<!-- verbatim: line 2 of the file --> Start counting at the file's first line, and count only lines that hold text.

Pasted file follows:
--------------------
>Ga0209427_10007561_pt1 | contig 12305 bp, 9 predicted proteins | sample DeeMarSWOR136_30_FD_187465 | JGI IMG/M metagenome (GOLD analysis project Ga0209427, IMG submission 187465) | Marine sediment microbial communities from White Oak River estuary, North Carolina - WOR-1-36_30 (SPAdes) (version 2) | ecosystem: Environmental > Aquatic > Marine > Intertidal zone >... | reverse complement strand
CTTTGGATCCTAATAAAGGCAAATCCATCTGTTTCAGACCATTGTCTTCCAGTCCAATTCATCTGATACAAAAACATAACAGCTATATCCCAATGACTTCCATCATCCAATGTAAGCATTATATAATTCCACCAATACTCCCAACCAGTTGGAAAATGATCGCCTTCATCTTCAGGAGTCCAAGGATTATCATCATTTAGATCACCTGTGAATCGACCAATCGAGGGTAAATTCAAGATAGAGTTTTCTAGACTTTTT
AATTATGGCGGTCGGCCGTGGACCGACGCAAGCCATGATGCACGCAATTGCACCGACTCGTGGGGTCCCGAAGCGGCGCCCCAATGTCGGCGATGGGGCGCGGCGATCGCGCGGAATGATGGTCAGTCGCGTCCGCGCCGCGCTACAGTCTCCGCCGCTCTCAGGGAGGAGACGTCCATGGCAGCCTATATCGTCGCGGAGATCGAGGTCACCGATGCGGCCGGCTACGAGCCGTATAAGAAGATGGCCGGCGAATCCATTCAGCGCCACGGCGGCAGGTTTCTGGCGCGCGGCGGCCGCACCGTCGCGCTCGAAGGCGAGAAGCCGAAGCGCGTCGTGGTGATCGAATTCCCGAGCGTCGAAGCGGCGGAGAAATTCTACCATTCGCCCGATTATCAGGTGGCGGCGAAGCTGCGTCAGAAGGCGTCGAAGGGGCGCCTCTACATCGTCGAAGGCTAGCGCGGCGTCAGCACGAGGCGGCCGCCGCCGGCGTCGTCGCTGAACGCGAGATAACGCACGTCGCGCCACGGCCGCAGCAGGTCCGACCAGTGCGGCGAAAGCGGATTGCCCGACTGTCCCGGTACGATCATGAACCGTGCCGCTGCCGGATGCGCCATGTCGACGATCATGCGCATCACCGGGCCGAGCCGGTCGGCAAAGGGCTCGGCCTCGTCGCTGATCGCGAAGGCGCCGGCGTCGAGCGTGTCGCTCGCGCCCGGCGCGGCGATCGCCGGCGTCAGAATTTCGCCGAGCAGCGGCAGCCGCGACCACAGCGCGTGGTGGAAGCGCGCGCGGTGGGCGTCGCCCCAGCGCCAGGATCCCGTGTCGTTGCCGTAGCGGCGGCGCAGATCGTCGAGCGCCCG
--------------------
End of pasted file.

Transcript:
CTTTGGATCCTAATAAAGGCAAATCCATCTGTTTCAGACCATTGTCTTCCAGTCCAATTCATCTGATACAAAAACATAACAGCTATATCCCAATGACTTCCATCATCCAATGTAAGCATTATATAATTCCACCAATACTCCCAACCAGTTGGAAAATGATCGCCTTCATCTTCAGGAGTCCAAGGATTATCATCATTTAGATCACCTGTGAATCGACCAATCGAGGGTAAATTCAAGATAGAGTTTTCTAGACTTTTT